Electromagnetic Radiation

Electromagnetic radiation is another name for light. Not just visible light that we can see but lower energy light like radio waves and higher energy light like xrays. Light is an electomagnetic wave. What does all this mean?

Imagine dropping a rock in a pond and watching the waves move outward from it. The riples spread outward but the water just sloshes up and down. (left above). A sound wave generated at a point (right above) also spreads outward. It does so by alternately i compressing and expanding the air as it travels along. Notice that in both cases the wave moves large distances but the medium it travels through does not. A wave is a periodic disturbance, meaning that if one sits in one location the disturbance associated with the wave (like the height of the water or the density of the air above) repeats itself. The time it takes to repeat is called the period of the wave. The length between two peaks of the wave is called its wavelength. The period and wavelength of a wave are related by the speed at which it travels.

If two waves move at the same speed and one has a shorter wavelength than the other, then more peaks of the short wavelength wave will pass by you in a given amount of time. The period of the short wavelength wave is shorter, or using a different word it has higher frequency.

Most of the wave we are familiar with in everyday life travel through something (air, water, rock, etc.). Electromagnetic waves (light), however, can travel through a perfect vacuum. This is because it is really two wave together, each helping the other along.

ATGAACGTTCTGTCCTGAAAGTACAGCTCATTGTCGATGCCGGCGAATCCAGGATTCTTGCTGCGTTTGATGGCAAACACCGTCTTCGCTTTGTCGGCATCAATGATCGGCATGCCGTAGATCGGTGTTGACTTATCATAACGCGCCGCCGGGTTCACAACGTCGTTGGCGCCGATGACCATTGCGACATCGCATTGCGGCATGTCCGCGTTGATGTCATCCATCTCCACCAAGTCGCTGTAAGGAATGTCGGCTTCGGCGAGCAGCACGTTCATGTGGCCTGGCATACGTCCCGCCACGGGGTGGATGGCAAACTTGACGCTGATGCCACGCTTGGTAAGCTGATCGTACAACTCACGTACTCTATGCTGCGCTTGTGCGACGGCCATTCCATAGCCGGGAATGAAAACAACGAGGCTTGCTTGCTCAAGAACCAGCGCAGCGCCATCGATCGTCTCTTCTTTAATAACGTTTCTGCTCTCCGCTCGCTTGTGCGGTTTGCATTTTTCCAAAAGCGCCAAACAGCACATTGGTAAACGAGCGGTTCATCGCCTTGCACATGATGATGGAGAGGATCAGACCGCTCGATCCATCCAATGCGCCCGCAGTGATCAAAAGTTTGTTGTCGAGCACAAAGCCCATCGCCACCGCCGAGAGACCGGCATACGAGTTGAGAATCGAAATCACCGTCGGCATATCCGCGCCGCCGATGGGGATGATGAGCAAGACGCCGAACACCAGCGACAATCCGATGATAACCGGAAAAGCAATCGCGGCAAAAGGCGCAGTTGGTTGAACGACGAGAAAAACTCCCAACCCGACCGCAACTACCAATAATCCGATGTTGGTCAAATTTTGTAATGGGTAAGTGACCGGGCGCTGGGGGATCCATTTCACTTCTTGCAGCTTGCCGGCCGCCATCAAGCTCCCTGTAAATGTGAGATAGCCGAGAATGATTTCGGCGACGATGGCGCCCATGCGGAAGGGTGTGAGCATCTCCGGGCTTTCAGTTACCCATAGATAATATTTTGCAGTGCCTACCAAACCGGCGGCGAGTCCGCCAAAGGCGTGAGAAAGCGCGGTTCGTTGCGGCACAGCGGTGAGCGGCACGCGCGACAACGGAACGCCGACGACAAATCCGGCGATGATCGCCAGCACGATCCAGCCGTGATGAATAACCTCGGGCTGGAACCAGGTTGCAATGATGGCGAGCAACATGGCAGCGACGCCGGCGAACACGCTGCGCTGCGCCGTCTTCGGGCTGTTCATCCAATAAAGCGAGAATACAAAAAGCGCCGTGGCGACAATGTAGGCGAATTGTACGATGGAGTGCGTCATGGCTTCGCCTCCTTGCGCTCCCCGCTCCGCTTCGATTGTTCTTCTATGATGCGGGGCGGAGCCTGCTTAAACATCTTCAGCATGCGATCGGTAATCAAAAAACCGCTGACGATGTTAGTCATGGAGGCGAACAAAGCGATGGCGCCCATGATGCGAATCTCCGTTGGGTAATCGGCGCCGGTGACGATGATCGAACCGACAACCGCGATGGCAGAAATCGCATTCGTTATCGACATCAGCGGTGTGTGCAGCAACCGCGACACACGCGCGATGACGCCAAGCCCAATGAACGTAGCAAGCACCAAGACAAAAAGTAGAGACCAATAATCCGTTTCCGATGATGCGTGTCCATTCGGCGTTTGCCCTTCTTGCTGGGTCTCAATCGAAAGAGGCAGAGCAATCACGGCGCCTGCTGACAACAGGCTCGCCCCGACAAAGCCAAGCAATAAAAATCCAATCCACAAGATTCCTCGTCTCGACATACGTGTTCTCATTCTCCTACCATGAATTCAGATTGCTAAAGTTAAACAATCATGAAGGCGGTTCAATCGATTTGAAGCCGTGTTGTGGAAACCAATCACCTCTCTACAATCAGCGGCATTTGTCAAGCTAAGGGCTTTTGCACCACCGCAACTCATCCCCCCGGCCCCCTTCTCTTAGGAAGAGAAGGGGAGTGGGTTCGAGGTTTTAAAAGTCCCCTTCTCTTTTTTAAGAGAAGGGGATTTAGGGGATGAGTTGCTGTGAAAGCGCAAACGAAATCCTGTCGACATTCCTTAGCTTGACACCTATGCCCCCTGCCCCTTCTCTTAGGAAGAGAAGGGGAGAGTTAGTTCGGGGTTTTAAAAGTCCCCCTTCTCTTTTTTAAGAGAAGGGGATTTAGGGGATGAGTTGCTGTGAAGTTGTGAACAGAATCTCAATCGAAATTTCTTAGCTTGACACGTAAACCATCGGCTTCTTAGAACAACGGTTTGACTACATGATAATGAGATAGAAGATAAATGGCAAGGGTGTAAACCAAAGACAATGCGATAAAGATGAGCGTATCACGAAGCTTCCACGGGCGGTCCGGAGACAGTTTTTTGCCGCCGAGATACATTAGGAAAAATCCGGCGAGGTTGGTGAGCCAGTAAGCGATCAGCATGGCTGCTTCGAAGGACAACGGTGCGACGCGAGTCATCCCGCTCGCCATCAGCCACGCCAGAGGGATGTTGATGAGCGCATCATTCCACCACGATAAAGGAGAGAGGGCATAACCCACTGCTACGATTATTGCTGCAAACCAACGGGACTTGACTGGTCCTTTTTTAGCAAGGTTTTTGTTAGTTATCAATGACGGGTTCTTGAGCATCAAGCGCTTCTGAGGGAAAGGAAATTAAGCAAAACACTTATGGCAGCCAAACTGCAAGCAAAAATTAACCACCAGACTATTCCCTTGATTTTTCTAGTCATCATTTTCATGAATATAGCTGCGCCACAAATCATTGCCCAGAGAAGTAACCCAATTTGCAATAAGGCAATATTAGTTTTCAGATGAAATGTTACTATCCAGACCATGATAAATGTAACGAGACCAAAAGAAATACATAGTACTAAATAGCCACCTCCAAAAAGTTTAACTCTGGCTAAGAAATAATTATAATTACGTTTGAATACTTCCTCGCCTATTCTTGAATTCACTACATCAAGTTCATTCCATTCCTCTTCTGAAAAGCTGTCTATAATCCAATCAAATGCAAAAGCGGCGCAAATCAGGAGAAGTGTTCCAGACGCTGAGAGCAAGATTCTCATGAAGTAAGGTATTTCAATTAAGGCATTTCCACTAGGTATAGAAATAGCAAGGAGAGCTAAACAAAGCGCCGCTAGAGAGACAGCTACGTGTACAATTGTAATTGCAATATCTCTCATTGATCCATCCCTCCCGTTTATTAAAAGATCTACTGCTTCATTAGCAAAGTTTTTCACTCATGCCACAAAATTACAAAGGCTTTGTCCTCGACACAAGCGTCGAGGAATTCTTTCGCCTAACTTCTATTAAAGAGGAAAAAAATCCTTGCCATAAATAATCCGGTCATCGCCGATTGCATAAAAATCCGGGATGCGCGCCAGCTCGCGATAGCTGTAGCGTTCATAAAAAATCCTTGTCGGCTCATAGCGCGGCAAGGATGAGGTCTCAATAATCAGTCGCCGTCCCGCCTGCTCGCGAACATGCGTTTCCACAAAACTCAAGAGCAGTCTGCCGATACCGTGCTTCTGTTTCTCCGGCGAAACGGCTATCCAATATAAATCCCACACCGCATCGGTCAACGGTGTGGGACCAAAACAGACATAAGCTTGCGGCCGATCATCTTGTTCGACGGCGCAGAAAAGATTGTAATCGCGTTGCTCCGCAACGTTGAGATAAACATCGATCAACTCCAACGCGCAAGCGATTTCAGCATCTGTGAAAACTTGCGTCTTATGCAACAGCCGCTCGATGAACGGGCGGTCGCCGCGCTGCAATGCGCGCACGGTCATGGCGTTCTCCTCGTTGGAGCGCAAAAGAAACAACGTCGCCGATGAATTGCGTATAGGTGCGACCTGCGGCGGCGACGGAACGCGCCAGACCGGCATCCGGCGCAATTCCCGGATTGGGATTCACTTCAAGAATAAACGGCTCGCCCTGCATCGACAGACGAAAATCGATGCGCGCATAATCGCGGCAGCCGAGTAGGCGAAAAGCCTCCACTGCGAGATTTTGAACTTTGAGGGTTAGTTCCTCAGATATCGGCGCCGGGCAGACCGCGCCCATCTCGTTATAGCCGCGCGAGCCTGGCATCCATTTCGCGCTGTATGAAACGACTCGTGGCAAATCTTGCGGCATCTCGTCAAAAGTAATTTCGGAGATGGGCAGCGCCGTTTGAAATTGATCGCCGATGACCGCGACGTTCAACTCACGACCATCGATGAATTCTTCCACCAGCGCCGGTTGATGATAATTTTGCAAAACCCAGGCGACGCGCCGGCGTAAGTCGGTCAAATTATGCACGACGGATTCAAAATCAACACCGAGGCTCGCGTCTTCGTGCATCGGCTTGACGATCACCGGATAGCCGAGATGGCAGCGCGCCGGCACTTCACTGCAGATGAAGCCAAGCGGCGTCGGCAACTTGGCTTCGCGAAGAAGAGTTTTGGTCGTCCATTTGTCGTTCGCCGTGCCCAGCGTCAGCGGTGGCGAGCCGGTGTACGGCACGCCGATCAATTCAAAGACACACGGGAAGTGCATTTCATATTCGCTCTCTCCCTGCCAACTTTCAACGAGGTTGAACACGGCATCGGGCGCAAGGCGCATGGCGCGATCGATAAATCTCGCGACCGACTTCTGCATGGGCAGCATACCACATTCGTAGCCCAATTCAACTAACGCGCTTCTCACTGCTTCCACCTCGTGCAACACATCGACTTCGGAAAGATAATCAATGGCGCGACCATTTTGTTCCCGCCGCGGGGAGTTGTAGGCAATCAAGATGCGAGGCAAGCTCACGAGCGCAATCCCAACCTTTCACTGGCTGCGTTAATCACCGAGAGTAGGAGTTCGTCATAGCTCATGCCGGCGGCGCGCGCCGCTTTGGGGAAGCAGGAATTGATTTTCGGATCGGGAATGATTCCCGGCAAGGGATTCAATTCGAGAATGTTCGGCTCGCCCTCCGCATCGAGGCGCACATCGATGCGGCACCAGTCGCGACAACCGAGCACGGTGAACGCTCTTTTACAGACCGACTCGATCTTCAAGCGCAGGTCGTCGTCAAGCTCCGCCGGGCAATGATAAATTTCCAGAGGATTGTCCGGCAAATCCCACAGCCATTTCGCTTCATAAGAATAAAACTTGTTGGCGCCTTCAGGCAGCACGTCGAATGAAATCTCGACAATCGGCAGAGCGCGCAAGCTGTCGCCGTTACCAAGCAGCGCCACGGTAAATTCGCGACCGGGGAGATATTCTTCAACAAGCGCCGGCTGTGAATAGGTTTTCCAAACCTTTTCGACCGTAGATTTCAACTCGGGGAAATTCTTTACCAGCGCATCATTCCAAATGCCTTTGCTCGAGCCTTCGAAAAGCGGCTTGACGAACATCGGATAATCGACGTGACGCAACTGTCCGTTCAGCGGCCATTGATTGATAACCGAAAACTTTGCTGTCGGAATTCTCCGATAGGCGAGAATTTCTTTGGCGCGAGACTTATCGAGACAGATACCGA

An electromagnetic wave is a traveling electic and magnetic field disturbance. The changing electric field produces the magnetic field and the changing magnetic field produces the electric field. WORK IN PRGRESS

Some people think that electromagnetic radiation from cell phones, computers, microwave ovens and other devices poses a health risk to the people using them. One of the difficulties in determining if this is true or not is that there is no way to directly measure the actual levels of electromagnetic radiation inside a person. Cai-Cheng Lu works at the Electrical Engineering department of the University of Kentucky. He is using computers to calculate the interaction of electromagnetic waves with biological materials, in order to determine the actual distribution of radiation inside and outside of an object being illuminated by a source of these waves. This is one application of a science called computational electromagnetics.